A guide to reading NHL prospect rankings
Just some thoughts that come to mind as we all work on killing time before actual hockey happens.
Earlier this month I wrote about how August is high time for prospect rankings.
Whether team based or league wide, it’s the ideal time to think about the future and dream about the future.
This is two-fold.
For starters, I think prospect rankings in general become more mass aggregation than actual reporting. This sounds snobbish, because it is, but many prospect rankings reflect others and it can easily become an echo chamber of writers all saying the same thing.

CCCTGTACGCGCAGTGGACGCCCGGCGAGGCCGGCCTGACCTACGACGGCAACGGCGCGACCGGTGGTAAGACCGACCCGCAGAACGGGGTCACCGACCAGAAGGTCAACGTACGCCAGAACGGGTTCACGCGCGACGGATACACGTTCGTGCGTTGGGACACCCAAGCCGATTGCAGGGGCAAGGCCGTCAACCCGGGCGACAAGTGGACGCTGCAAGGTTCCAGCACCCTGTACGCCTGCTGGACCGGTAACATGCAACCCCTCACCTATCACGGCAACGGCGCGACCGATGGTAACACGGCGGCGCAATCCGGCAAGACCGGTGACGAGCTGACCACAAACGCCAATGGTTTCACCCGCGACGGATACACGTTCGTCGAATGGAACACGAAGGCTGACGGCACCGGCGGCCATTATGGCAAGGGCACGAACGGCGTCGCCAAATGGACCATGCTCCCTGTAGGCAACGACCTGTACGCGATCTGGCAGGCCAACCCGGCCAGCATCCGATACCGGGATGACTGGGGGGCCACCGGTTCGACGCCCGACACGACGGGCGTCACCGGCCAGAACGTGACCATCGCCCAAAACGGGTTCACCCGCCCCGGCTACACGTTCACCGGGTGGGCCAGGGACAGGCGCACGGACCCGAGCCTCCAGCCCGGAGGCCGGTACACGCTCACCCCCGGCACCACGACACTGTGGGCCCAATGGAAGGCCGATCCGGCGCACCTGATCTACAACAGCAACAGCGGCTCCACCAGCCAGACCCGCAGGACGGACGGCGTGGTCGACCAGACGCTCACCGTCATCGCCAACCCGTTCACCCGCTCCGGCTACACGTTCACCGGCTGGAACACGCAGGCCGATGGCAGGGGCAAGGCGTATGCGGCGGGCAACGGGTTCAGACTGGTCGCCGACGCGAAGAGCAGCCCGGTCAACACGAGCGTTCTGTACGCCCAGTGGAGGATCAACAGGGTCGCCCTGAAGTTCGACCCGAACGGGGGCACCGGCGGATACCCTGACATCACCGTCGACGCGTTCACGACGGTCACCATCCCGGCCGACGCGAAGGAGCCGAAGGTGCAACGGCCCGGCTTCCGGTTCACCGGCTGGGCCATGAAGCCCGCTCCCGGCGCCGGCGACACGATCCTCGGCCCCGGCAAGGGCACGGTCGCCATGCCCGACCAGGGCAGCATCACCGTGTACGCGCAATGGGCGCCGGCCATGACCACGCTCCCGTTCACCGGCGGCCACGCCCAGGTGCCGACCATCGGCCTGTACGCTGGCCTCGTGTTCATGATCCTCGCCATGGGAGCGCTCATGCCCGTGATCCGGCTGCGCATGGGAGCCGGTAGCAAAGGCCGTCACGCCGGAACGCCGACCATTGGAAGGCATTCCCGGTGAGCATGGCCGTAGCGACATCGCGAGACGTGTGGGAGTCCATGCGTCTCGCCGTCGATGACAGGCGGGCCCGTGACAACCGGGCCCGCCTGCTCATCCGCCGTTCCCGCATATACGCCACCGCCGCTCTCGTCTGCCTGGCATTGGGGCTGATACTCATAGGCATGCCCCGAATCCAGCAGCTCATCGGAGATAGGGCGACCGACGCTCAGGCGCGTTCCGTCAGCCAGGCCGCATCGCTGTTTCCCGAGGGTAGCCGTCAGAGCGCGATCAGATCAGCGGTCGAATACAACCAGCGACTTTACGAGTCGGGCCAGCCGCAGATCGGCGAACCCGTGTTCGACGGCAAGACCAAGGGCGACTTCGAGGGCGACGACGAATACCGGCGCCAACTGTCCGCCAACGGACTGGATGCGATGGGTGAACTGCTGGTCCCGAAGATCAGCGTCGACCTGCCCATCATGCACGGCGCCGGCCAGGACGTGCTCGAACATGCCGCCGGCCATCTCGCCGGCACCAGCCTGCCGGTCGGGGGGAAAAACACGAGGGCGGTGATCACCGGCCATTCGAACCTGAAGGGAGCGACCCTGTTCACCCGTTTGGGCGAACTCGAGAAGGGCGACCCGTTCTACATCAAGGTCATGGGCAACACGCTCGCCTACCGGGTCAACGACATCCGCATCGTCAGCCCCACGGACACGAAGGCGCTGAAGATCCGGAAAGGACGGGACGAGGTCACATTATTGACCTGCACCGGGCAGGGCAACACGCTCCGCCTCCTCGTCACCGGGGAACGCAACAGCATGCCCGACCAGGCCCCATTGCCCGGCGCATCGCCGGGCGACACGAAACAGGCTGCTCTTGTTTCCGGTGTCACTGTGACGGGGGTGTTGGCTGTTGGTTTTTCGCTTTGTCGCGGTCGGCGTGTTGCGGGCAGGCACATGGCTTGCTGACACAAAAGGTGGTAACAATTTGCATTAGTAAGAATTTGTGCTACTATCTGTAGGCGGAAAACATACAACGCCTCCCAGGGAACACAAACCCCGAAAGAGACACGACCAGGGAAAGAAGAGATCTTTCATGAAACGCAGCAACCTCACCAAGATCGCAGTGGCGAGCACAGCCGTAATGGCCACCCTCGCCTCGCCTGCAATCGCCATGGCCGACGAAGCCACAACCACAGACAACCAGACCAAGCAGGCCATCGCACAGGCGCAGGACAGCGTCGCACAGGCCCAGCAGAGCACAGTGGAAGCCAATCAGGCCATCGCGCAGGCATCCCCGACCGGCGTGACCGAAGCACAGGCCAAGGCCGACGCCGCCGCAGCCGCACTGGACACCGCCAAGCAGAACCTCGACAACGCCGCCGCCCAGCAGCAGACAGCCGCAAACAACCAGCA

There are some leaders in the echo chamber, and they are worth reading, but overall unless a writer is covering a team closely AND committed to the day-to-day of prospect coverage, they are likely relying on someone else’s rating to build their ranking.
I have also become an old curmudgeon about prospects.
I love the American Hockey League. I even wrote a book about the Texas Stars with my friend Stephen Meserve, but having covered it closely, including teams that won or nearly won the Calder Cup, I learned firsthand how few prospects actually make it.
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